Paramount at the Movies Presents: All Quiet on the Western Front [NR]
Movies | 05/24/2020 | 2:00PM
★★★★! “Time hasn’t dimmed its power, or poignancy, one bit.” – Leonard Maltin
Relive the drama, conflict, and power of one of the most influential anti-war films ever made. Universal’s first Best Picture Academy Award® winner follows a group of idealistic young men as they are talked into enlisting in the German Army at the beginning of World War I by their jingoistic teacher and are sent to the Western Front. The story is told entirely through the experiences of the young German recruits and highlights the tragedy of war through the eyes of individuals.
Image Credit: Universal Pictures © 2020
Did You Know?
- With the loss of limbs and gory deaths shown rather explicitly, this is undoubtedly the most violent American film of its time. This is because the Production Code was not strictly enforced until 1934, and also because Universal Pictures deemed the subject matter important enough to allow the violence to be seen. The scene where a soldier grabs a strand of barbed wire and then is blown up by an artillery shell, leaving only his hands still grabbing the barbed wire, was told to director Lewis Milestone by a former German soldier working as an extra, who saw that happen during a French attack on his position during the war. Milestone used it in the film.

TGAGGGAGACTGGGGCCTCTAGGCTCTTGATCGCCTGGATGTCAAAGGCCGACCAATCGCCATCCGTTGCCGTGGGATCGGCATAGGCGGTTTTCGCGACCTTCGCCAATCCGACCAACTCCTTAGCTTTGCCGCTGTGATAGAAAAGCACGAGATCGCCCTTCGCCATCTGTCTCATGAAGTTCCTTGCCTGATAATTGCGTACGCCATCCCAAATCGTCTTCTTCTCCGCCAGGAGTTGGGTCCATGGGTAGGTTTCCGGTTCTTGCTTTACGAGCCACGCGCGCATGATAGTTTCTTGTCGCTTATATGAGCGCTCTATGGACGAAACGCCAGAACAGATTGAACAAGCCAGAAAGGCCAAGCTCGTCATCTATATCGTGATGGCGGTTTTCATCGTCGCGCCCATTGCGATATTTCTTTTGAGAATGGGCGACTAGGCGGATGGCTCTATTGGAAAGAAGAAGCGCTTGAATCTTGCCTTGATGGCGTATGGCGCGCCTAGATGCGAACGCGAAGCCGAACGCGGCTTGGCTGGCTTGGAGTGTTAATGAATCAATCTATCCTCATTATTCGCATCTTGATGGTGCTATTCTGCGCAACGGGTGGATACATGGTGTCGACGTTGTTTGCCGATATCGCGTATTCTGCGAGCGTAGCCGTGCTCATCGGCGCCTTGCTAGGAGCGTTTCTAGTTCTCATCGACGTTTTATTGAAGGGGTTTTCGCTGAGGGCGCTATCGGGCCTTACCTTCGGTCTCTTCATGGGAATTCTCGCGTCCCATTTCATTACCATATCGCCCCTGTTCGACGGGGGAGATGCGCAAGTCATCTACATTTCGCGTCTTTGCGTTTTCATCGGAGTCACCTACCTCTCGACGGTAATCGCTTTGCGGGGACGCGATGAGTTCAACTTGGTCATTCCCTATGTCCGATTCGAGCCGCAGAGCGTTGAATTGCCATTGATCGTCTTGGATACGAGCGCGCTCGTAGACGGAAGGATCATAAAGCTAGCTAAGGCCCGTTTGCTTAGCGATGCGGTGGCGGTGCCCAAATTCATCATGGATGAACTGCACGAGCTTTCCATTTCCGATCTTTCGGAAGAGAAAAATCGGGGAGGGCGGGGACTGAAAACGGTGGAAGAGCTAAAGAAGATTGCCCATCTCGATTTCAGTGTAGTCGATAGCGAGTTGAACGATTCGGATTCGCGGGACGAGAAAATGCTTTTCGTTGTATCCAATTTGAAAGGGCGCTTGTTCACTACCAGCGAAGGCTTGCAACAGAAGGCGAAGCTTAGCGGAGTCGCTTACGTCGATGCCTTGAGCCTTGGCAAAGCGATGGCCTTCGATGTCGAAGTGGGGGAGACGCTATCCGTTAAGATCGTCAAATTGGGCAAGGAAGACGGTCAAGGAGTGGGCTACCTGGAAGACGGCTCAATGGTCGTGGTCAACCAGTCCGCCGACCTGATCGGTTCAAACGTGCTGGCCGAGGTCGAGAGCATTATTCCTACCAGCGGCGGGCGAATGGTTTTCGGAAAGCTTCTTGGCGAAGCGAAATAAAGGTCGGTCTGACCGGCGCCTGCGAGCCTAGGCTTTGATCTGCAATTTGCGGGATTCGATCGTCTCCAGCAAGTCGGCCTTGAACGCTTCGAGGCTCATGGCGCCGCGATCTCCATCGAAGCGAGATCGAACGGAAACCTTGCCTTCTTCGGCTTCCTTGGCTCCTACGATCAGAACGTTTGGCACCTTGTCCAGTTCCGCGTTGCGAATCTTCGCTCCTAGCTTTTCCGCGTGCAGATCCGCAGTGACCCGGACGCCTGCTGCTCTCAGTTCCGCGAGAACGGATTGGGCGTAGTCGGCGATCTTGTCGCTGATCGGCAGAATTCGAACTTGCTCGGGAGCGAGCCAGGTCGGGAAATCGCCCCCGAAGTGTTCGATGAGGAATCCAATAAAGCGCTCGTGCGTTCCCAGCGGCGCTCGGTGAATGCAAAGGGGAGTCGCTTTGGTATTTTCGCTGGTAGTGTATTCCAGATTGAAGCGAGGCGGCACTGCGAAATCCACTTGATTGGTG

- The iconic final shot was filmed during the editing process. All the actors had left so that is actually Lewis Milestone’s hand we see in the final shot.
- Lewis Milestone deliberately made the film without music so as not to take away from the seriousness of the subject. Much to his chagrin, however, some movie theaters added music in of their own choosing, as they weren’t used to having films delivered to them without any form of background scoring.
- The Greek writing on the blackboard in the schoolroom is the beginning of Homer’s “Odyssey”: “Tell me Oh Muse of that ingenious hero who traveled far and wide”.